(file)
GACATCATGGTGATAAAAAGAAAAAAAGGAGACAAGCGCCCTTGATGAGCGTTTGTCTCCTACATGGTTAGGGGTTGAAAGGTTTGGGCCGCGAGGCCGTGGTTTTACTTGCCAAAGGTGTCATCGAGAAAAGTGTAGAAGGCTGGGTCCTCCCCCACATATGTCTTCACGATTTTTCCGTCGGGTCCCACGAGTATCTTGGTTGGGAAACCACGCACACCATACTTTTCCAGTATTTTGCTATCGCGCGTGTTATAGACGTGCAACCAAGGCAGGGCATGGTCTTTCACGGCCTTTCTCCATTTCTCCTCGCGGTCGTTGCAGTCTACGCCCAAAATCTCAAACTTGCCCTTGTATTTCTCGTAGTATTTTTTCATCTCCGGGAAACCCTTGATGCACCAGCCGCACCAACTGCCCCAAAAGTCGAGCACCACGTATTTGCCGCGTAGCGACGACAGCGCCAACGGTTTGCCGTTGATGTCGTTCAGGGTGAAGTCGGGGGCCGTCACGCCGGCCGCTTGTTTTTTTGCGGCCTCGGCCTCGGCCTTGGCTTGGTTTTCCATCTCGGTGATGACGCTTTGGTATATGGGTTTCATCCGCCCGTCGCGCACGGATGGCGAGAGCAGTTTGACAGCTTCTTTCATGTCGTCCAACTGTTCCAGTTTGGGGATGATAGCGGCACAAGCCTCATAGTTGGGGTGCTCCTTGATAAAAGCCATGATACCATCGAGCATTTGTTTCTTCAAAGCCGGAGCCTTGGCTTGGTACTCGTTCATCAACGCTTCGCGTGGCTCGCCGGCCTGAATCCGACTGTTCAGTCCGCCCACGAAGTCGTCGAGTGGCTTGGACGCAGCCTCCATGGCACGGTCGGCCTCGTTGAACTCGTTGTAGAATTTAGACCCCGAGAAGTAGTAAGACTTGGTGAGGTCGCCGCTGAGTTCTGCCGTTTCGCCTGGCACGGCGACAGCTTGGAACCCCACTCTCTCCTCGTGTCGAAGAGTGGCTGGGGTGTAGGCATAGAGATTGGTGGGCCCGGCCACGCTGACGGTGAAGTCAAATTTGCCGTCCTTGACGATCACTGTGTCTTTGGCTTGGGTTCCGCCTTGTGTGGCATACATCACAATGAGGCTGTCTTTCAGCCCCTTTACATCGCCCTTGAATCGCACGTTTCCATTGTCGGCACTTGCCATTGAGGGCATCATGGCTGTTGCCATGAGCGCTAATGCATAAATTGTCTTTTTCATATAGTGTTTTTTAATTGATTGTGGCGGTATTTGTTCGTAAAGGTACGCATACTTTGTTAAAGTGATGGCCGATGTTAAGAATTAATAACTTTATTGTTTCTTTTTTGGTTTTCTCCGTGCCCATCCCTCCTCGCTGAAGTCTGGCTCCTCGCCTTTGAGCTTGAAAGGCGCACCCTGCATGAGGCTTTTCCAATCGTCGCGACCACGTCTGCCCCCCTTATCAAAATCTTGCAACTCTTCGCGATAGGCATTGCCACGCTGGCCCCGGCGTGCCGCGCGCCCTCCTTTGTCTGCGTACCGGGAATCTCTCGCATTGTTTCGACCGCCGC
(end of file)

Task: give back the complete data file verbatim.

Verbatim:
GACATCATGGTGATAAAAAGAAAAAAAGGAGACAAGCGCCCTTGATGAGCGTTTGTCTCCTACATGGTTAGGGGTTGAAAGGTTTGGGCCGCGAGGCCGTGGTTTTACTTGCCAAAGGTGTCATCGAGAAAAGTGTAGAAGGCTGGGTCCTCCCCCACATATGTCTTCACGATTTTTCCGTCGGGTCCCACGAGTATCTTGGTTGGGAAACCACGCACACCATACTTTTCCAGTATTTTGCTATCGCGCGTGTTATAGACGTGCAACCAAGGCAGGGCATGGTCTTTCACGGCCTTTCTCCATTTCTCCTCGCGGTCGTTGCAGTCTACGCCCAAAATCTCAAACTTGCCCTTGTATTTCTCGTAGTATTTTTTCATCTCCGGGAAACCCTTGATGCACCAGCCGCACCAACTGCCCCAAAAGTCGAGCACCACGTATTTGCCGCGTAGCGACGACAGCGCCAACGGTTTGCCGTTGATGTCGTTCAGGGTGAAGTCGGGGGCCGTCACGCCGGCCGCTTGTTTTTTTGCGGCCTCGGCCTCGGCCTTGGCTTGGTTTTCCATCTCGGTGATGACGCTTTGGTATATGGGTTTCATCCGCCCGTCGCGCACGGATGGCGAGAGCAGTTTGACAGCTTCTTTCATGTCGTCCAACTGTTCCAGTTTGGGGATGATAGCGGCACAAGCCTCATAGTTGGGGTGCTCCTTGATAAAAGCCATGATACCATCGAGCATTTGTTTCTTCAAAGCCGGAGCCTTGGCTTGGTACTCGTTCATCAACGCTTCGCGTGGCTCGCCGGCCTGAATCCGACTGTTCAGTCCGCCCACGAAGTCGTCGAGTGGCTTGGACGCAGCCTCCATGGCACGGTCGGCCTCGTTGAACTCGTTGTAGAATTTAGACCCCGAGAAGTAGTAAGACTTGGTGAGGTCGCCGCTGAGTTCTGCCGTTTCGCCTGGCACGGCGACAGCTTGGAACCCCACTCTCTCCTCGTGTCGAAGAGTGGCTGGGGTGTAGGCATAGAGATTGGTGGGCCCGGCCACGCTGACGGTGAAGTCAAATTTGCCGTCCTTGACGATCACTGTGTCTTTGGCTTGGGTTCCGCCTTGTGTGGCATACATCACAATGAGGCTGTCTTTCAGCCCCTTTACATCGCCCTTGAATCGCACGTTTCCATTGTCGGCACTTGCCATTGAGGGCATCATGGCTGTTGCCATGAGCGCTAATGCATAAATTGTCTTTTTCATATAGTGTTTTTTAATTGATTGTGGCGGTATTTGTTCGTAAAGGTACGCATACTTTGTTAAAGTGATGGCCGATGTTAAGAATTAATAACTTTATTGTTTCTTTTTTGGTTTTCTCCGTGCCCATCCCTCCTCGCTGAAGTCTGGCTCCTCGCCTTTGAGCTTGAAAGGCGCACCCTGCATGAGGCTTTTCCAATCGTCGCGACCACGTCTGCCCCCCTTATCAAAATCTTGCAACTCTTCGCGATAGGCATTGCCACGCTGGCCCCGGCGTGCCGCGCGCCCTCCTTTGTCTGCGTACCGGGAATCTCTCGCATTGTTTCGACCGCCGC